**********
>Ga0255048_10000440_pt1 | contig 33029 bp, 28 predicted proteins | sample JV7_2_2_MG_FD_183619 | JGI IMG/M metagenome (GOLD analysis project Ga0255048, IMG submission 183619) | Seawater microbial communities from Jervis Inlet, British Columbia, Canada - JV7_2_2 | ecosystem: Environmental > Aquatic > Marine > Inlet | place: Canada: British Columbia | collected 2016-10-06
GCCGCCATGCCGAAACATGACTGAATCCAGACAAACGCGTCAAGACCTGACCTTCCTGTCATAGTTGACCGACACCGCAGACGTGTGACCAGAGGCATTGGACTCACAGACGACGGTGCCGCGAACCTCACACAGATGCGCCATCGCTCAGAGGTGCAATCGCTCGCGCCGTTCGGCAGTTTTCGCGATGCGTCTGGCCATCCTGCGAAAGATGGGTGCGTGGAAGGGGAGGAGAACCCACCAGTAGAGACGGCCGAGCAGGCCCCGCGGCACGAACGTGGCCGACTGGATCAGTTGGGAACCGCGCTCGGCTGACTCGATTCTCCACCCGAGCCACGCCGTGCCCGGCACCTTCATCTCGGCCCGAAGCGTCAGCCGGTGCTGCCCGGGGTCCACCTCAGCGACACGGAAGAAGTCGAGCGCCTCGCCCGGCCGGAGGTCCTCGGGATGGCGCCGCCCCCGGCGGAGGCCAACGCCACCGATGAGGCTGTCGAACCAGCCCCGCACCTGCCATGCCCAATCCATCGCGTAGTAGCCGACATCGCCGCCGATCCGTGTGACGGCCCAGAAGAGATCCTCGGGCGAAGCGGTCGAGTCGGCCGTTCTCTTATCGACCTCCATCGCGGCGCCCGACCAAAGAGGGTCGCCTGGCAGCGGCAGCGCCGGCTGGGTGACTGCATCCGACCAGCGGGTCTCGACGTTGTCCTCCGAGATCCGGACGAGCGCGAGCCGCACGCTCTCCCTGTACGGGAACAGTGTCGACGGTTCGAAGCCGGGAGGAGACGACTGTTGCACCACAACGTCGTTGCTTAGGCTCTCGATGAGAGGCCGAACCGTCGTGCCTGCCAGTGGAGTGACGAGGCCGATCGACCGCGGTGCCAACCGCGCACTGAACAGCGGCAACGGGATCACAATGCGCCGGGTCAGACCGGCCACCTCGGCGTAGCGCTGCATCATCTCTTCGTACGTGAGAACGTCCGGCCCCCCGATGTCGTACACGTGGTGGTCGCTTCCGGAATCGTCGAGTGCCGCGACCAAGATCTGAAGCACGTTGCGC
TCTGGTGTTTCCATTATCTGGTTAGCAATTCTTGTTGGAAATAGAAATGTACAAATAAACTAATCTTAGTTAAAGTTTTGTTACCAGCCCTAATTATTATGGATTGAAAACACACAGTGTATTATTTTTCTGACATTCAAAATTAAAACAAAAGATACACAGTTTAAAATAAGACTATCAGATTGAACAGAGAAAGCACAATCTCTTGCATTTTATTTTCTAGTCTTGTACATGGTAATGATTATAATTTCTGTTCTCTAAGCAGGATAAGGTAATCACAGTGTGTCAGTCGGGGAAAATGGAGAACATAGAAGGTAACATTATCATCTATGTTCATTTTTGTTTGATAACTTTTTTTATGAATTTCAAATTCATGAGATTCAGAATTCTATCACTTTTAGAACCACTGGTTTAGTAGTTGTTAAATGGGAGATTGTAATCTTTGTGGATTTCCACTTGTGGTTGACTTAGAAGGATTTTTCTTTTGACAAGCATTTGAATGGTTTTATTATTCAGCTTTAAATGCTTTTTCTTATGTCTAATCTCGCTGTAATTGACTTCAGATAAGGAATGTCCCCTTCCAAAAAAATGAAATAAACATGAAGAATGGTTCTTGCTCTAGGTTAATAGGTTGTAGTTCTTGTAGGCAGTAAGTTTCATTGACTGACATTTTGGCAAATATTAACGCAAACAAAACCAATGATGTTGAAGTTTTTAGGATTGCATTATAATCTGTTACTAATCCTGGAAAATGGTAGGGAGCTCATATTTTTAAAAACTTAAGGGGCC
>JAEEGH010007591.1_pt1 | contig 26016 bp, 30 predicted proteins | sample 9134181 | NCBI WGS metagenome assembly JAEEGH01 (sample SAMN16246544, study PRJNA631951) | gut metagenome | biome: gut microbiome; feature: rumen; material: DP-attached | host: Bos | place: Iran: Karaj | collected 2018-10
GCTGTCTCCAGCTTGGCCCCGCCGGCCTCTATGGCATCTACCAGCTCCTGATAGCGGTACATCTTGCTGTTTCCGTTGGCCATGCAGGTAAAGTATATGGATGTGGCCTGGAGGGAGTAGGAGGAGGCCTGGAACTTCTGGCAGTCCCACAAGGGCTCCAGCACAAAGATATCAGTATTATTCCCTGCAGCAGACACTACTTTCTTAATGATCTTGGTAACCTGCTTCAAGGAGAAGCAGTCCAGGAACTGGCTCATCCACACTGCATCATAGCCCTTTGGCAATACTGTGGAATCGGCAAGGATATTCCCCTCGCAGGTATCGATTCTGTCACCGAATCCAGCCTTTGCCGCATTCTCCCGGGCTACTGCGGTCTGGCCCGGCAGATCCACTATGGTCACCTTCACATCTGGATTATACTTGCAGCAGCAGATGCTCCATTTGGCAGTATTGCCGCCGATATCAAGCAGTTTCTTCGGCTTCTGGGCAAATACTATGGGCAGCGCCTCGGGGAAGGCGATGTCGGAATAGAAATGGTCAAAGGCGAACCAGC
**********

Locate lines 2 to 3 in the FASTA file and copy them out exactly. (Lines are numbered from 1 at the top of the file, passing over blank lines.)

GCCGCCATGCCGAAACATGACTGAATCCAGACAAACGCGTCAAGACCTGACCTTCCTGTCATAGTTGACCGACACCGCAGACGTGTGACCAGAGGCATTGGACTCACAGACGACGGTGCCGCGAACCTCACACAGATGCGCCATCGCTCAGAGGTGCAATCGCTCGCGCCGTTCGGCAGTTTTCGCGATGCGTCTGGCCATCCTGCGAAAGATGGGTGCGTGGAAGGGGAGGAGAACCCACCAGTAGAGACGGCCGAGCAGGCCCCGCGGCACGAACGTGGCCGACTGGATCAGTTGGGAACCGCGCTCGGCTGACTCGATTCTCCACCCGAGCCACGCCGTGCCCGGCACCTTCATCTCGGCCCGAAGCGTCAGCCGGTGCTGCCCGGGGTCCACCTCAGCGACACGGAAGAAGTCGAGCGCCTCGCCCGGCCGGAGGTCCTCGGGATGGCGCCGCCCCCGGCGGAGGCCAACGCCACCGATGAGGCTGTCGAACCAGCCCCGCACCTGCCATGCCCAATCCATCGCGTAGTAGCCGACATCGCCGCCGATCCGTGTGACGGCCCAGAAGAGATCCTCGGGCGAAGCGGTCGAGTCGGCCGTTCTCTTATCGACCTCCATCGCGGCGCCCGACCAAAGAGGGTCGCCTGGCAGCGGCAGCGCCGGCTGGGTGACTGCATCCGACCAGCGGGTCTCGACGTTGTCCTCCGAGATCCGGACGAGCGCGAGCCGCACGCTCTCCCTGTACGGGAACAGTGTCGACGGTTCGAAGCCGGGAGGAGACGACTGTTGCACCACAACGTCGTTGCTTAGGCTCTCGATGAGAGGCCGAACCGTCGTGCCTGCCAGTGGAGTGACGAGGCCGATCGACCGCGGTGCCAACCGCGCACTGAACAGCGGCAACGGGATCACAATGCGCCGGGTCAGACCGGCCACCTCGGCGTAGCGCTGCATCATCTCTTCGTACGTGAGAACGTCCGGCCCCCCGATGTCGTACACGTGGTGGTCGCTTCCGGAATCGTCGAGTGCCGCGACCAAGATCTGAAGCACGTTGCGC
TCTGGTGTTTCCATTATCTGGTTAGCAATTCTTGTTGGAAATAGAAATGTACAAATAAACTAATCTTAGTTAAAGTTTTGTTACCAGCCCTAATTATTATGGATTGAAAACACACAGTGTATTATTTTTCTGACATTCAAAATTAAAACAAAAGATACACAGTTTAAAATAAGACTATCAGATTGAACAGAGAAAGCACAATCTCTTGCATTTTATTTTCTAGTCTTGTACATGGTAATGATTATAATTTCTGTTCTCTAAGCAGGATAAGGTAATCACAGTGTGTCAGTCGGGGAAAATGGAGAACATAGAAGGTAACATTATCATCTATGTTCATTTTTGTTTGATAACTTTTTTTATGAATTTCAAATTCATGAGATTCAGAATTCTATCACTTTTAGAACCACTGGTTTAGTAGTTGTTAAATGGGAGATTGTAATCTTTGTGGATTTCCACTTGTGGTTGACTTAGAAGGATTTTTCTTTTGACAAGCATTTGAATGGTTTTATTATTCAGCTTTAAATGCTTTTTCTTATGTCTAATCTCGCTGTAATTGACTTCAGATAAGGAATGTCCCCTTCCAAAAAAATGAAATAAACATGAAGAATGGTTCTTGCTCTAGGTTAATAGGTTGTAGTTCTTGTAGGCAGTAAGTTTCATTGACTGACATTTTGGCAAATATTAACGCAAACAAAACCAATGATGTTGAAGTTTTTAGGATTGCATTATAATCTGTTACTAATCCTGGAAAATGGTAGGGAGCTCATATTTTTAAAAACTTAAGGGGCC